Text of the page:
Are females more responsive to emotional stimuli? A neurophysiological study across arousal and valence dimensions

C. Lithari, C. A. Frantzidis, C. Papadelis, Ana B. Vivas, M. A. Klados, C. Kourtidou-Papadeli, C. Pappas, A. A. Ioannides, P. D. Bamidis

Research output: Contribution to journalArticlepeer-review


Men and women seem to process emotions and react to them differently. Yet, few neurophysiological studies have systematically investigated gender differences in emotional processing. Here, we studied gender differences using Event Related Potentials (ERPs) and Skin Conductance Responses (SCR) recorded from participants who passively viewed emotional pictures selected from the International Affective Picture System (IAPS). The arousal and valence dimension of the stimuli were manipulated orthogonally. The peak amplitude and peak latency of ERP components and SCR were analyzed separately, and the scalp topographies of significant ERP differences were documented. Females responded with enhanced negative components (N100 and N200), in comparison to males, especially to the unpleasant visual stimuli, whereas both genders responded faster to high arousing or unpleasant stimuli. Scalp topographies revealed more pronounced gender differences on central and left hemisphere areas. Our results suggest a difference in the way emotional stimuli are processed by genders: unpleasant and high arousing stimuli evoke greater ERP amplitudes in women relatively to men. It also seems that unpleasant or high arousing stimuli are temporally prioritized during visual processing by both genders.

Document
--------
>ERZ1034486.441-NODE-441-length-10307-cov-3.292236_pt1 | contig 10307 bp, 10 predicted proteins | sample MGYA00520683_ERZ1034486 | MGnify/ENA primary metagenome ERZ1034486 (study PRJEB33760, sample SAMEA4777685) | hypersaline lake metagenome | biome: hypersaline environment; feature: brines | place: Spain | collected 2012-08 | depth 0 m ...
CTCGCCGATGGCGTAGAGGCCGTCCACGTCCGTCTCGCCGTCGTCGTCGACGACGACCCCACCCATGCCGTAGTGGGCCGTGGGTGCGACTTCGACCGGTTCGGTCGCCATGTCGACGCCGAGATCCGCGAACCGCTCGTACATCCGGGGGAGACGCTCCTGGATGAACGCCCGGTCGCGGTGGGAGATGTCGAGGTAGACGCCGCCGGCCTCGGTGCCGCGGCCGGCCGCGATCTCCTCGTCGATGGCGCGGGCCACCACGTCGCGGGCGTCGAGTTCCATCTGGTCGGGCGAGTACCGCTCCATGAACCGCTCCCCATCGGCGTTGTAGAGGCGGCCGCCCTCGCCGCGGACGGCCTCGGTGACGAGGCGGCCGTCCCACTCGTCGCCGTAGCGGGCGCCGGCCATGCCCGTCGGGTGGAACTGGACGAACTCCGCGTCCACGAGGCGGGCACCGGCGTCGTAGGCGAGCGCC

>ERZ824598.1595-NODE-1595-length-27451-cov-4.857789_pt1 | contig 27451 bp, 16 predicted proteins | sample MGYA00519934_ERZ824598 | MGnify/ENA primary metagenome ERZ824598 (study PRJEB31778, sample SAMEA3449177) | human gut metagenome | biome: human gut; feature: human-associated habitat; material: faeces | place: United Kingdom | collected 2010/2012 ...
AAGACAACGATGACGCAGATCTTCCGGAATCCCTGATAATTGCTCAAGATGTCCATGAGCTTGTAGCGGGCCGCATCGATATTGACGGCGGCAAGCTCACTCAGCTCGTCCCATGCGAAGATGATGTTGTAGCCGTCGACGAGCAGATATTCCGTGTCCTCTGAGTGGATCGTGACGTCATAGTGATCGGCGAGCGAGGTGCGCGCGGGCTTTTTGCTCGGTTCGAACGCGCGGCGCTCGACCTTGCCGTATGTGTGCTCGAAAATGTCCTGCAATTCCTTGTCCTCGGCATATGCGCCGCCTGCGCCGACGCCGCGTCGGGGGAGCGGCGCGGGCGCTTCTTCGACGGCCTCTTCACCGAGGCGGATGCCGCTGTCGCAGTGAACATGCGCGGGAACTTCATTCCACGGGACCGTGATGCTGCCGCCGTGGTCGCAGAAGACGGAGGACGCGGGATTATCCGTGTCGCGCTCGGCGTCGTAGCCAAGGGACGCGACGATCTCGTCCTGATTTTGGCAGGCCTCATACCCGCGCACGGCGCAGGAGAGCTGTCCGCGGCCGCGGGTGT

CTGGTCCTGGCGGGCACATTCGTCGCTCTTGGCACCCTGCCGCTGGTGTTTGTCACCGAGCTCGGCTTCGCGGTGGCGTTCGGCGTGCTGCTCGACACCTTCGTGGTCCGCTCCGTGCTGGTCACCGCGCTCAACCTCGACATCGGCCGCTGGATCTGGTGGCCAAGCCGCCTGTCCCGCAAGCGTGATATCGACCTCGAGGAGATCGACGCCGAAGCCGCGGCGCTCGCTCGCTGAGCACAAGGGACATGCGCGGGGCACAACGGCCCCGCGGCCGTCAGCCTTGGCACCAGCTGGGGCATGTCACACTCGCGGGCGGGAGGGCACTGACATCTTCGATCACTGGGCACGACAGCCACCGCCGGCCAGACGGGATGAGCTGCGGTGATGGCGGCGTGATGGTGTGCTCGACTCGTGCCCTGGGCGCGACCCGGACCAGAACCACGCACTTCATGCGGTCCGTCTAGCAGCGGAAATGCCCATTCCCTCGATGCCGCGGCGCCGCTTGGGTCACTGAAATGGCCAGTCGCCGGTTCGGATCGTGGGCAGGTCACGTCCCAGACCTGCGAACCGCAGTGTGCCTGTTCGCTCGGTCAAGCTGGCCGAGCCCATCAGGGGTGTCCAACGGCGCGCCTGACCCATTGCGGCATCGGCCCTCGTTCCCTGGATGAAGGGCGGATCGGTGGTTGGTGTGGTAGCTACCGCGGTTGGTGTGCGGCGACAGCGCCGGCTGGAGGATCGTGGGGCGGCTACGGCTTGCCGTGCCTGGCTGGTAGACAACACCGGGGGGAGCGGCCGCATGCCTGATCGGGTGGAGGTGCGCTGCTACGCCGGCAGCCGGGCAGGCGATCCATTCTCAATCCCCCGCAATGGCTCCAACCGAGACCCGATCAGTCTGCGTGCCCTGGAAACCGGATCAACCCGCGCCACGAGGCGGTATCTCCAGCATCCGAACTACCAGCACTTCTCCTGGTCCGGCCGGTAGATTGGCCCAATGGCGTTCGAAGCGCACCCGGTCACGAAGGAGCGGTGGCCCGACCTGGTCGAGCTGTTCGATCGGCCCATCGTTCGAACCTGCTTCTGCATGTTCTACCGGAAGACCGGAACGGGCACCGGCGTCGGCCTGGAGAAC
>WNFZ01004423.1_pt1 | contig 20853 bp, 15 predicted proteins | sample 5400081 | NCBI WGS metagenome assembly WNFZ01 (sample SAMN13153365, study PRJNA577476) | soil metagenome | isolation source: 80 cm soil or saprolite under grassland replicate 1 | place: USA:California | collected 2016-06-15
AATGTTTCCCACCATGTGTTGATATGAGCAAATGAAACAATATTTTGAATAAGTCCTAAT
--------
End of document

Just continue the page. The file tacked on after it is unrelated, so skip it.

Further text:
Original languageEnglish
Pages (from-to)27-40
Number of pages14
JournalBrain Topography
Issue number1
Publication statusPublished - Mar 2010

Bibliographical note

©The Author(s) 2009. This article is published with open access at


  • Emotions
  • Event related potentials
  • Gender differences
  • Skin conductance


Dive into the research topics of 'Are females more responsive to emotional stimuli? A neurophysiological study across arousal and valence dimensions'. Together they form a unique fingerprint.

Cite this